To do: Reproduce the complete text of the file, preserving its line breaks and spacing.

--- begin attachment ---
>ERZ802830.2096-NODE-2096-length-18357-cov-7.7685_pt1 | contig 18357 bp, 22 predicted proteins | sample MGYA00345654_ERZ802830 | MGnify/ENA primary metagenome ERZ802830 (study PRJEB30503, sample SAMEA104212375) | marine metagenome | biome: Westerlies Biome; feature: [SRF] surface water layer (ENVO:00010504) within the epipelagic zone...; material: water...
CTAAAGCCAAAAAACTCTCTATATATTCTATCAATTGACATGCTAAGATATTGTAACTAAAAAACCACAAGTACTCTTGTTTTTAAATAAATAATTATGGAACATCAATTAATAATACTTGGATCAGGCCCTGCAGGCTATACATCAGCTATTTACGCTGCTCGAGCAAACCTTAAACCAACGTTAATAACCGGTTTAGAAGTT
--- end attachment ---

>ERZ802830.2096-NODE-2096-length-18357-cov-7.7685_pt1 | contig 18357 bp, 22 predicted proteins | sample MGYA00345654_ERZ802830 | MGnify/ENA primary metagenome ERZ802830 (study PRJEB30503, sample SAMEA104212375) | marine metagenome | biome: Westerlies Biome; feature: [SRF] surface water layer (ENVO:00010504) within the epipelagic zone...; material: water...
CTAAAGCCAAAAAACTCTCTATATATTCTATCAATTGACATGCTAAGATATTGTAACTAAAAAACCACAAGTACTCTTGTTTTTAAATAAATAATTATGGAACATCAATTAATAATACTTGGATCAGGCCCTGCAGGCTATACATCAGCTATTTACGCTGCTCGAGCAAACCTTAAACCAACGTTAATAACCGGTTTAGAAGTT